Brazil’s antitrust watchdog, the Administrative Council for Economic Defense (CADE), has recently launched an investigation into whether the country’s banks are purposefully harming cryptocurrency exchanges by restricting their operations.
According to Reuters, the investigation is set to find out whether the banks abused their position in the market to harm the crypto exchanges’ businesses in alleged monopolistic practices. Banks set to be investigated include Banco do Brasil, Banco Bradesco, Itau Unibanco, Banco Santander Brasil, and more.
The investigation was reportedly requested back in June by the Brazilian Association for Cryptocurrency and Blockchain (ABCB), after the bank accounts of Atlas Quantum were closed. As CCN covered, Atlas was hacked last month and saw the data of 264,000 users get leaked. The company itself is seen by some as a Ponzi scheme.
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Per CADE, the country’s banks are “imposing restricting or even prohibiting… access to the financial system by cryptocurrency brokerages.” The investigation, Reuters reports, may lead to a new clash between the banks and crypto exchanges, after one in which a Brazilian cryptocurrency exchange, Walltime, won.
In reaching out to regulators, Brazil’s crypto exchanges are trying to stop the banks from shuttering their accounts without a proper explanation so they can keep on operating. They hope the antitrust regulator will force them to either keep their accounts or open new ones. CADE reportedly claimed there was no reason to decide immediately.
Fighting against the accusations, the banks claimed some crypto exchanges didn’t have the client data required by law to prevent money laundering. As such, they shuttered their accounts to avoid a potential backlash from the central bank.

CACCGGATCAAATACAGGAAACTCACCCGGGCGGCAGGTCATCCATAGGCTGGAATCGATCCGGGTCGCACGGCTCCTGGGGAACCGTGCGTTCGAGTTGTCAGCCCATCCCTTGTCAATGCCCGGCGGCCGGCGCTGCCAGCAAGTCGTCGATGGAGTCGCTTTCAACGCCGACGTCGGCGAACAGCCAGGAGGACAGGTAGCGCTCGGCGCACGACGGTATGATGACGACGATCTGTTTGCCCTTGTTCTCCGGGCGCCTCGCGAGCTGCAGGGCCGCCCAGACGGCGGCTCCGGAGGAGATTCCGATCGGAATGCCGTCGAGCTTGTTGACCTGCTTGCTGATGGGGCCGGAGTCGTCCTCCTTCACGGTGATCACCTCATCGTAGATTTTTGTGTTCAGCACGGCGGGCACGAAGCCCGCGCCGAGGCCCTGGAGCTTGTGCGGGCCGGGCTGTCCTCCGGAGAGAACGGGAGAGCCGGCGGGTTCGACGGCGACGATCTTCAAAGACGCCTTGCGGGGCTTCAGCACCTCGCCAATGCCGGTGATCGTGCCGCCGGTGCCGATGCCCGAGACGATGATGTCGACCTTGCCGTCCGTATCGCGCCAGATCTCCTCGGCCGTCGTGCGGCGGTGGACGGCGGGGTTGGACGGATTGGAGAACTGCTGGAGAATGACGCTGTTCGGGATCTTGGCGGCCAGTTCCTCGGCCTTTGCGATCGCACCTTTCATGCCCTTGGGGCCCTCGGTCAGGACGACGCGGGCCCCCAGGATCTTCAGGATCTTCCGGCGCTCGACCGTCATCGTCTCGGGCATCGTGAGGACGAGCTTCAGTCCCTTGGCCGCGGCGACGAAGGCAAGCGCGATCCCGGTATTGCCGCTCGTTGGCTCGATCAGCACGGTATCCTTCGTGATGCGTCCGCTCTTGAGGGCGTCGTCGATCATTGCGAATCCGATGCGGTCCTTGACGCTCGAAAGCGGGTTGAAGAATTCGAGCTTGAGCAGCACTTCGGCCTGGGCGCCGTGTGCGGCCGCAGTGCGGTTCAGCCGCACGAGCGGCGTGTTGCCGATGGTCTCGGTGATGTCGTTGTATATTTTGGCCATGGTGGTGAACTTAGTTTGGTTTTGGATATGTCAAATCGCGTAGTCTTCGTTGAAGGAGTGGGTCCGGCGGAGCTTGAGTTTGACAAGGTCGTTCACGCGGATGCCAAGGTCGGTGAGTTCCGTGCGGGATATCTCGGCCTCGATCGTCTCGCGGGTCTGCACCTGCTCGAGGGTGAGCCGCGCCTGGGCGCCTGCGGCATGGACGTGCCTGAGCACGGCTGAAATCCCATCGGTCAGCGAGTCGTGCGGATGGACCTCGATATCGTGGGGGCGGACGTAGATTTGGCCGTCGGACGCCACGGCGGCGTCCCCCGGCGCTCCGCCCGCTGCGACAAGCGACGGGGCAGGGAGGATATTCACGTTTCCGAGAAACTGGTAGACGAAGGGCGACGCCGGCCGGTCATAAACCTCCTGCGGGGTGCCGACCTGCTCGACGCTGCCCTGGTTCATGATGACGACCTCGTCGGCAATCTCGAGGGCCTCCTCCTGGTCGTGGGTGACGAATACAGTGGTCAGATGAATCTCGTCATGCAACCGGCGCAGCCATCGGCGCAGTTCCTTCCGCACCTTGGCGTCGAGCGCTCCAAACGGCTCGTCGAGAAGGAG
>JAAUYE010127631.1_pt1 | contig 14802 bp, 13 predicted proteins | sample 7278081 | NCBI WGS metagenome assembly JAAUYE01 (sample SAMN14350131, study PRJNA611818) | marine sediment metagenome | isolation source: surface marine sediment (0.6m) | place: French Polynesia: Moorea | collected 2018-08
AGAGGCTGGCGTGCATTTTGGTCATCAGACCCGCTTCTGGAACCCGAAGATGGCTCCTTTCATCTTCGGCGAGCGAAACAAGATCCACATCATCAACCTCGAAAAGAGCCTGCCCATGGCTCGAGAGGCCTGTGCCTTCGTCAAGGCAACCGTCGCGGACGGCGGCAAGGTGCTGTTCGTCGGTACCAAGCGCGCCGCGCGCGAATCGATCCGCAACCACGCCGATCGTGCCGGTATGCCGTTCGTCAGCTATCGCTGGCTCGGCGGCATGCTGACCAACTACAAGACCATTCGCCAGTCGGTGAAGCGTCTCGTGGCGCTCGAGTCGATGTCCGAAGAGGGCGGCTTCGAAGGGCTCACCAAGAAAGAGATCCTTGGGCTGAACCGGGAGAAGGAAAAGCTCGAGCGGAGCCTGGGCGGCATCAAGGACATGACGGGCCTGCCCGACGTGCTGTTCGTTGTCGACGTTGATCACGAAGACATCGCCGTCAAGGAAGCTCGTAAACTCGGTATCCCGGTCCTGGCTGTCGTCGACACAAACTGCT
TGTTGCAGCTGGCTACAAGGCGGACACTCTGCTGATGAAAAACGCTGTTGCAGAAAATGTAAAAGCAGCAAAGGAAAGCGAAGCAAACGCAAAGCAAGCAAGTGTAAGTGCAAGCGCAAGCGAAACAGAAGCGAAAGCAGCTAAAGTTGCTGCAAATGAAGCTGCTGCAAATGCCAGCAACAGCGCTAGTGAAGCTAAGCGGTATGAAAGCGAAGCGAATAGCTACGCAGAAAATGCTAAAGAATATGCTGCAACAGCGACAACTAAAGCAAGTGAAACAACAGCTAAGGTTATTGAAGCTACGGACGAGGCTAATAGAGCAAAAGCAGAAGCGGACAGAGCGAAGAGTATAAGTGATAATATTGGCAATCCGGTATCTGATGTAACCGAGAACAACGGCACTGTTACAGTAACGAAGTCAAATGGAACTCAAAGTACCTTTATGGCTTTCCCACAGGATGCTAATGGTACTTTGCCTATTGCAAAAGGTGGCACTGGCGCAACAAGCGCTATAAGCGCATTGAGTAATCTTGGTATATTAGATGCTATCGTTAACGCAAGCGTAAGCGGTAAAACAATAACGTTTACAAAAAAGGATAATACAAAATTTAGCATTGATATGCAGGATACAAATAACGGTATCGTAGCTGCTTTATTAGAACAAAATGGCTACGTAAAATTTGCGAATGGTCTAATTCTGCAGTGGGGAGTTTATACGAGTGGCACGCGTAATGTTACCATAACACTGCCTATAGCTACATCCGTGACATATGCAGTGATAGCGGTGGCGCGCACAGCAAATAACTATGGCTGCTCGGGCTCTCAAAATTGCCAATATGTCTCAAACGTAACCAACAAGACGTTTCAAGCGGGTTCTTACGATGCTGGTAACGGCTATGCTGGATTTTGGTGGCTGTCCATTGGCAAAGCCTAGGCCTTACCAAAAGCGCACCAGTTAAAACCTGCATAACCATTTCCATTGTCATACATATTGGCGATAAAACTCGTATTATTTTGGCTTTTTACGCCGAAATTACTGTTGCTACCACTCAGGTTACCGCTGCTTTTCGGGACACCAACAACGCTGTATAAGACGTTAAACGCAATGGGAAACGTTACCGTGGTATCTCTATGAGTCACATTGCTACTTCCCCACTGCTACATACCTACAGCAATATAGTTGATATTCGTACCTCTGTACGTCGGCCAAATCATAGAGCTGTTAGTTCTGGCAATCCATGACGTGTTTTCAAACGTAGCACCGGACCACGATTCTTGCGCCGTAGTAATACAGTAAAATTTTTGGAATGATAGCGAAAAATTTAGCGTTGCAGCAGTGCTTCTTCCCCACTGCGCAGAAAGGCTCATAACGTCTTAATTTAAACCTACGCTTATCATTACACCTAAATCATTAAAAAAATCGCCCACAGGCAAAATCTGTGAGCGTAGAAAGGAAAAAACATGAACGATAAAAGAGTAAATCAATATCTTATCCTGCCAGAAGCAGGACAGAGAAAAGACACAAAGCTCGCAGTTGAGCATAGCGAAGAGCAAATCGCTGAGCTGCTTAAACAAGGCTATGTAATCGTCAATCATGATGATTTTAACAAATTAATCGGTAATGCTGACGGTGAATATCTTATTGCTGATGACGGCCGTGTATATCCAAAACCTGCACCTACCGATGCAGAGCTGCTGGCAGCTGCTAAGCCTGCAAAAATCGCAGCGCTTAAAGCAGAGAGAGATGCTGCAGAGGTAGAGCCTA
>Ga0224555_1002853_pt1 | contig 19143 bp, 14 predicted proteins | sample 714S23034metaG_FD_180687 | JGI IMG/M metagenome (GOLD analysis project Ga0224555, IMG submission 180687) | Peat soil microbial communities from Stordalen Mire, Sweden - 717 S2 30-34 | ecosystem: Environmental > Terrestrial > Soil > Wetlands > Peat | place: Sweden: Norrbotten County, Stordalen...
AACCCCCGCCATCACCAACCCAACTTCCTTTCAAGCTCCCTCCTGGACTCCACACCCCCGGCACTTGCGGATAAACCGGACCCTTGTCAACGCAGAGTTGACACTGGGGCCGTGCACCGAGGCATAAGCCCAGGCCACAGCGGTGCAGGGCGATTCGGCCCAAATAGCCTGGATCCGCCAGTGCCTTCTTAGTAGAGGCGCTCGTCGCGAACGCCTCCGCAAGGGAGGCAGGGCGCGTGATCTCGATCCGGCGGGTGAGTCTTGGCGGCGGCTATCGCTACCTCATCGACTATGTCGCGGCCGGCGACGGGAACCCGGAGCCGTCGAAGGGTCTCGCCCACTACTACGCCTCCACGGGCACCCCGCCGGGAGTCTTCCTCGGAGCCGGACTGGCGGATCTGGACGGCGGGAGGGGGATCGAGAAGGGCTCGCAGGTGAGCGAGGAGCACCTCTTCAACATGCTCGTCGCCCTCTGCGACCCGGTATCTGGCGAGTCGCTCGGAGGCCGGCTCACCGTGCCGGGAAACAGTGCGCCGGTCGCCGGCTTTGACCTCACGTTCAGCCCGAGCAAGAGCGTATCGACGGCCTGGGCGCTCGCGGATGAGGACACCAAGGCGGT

Commenting on the case, CADE officials claimed that while illicit activities do need to be avoided, the banks’ conduct doesn’t seem reasonable.
“However, it does not seem reasonable for banks to apply such restrictive measures a priori on a straight-line basis to all cryptocurrency companies, without examining the level of compliance and the anti-fraud measures adopted by individual brokerage firms conferring unlawful treatment per se on businesses brokering cryptocurrencies.”
The regulator is now set to discuss the case with the country’s central bank before making a decision. In Brazil, regulators are on the defensive as crypto exchanges now have more accounts than stock exchanges, as the nascent industry is booming.
As CCN covered, the government has sent local cryptocurrency exchanges a questionnaire in an attempt to know more about their businesses and study their potential use in money laundering.
Huobi, one of the largest cryptocurrency exchange by trading volume, has entered the country. XP Investimentos, Brazil’s biggest investment firm, was reportedly working on launching a crypto exchange earlier this year, although it’s unclear if it still is.
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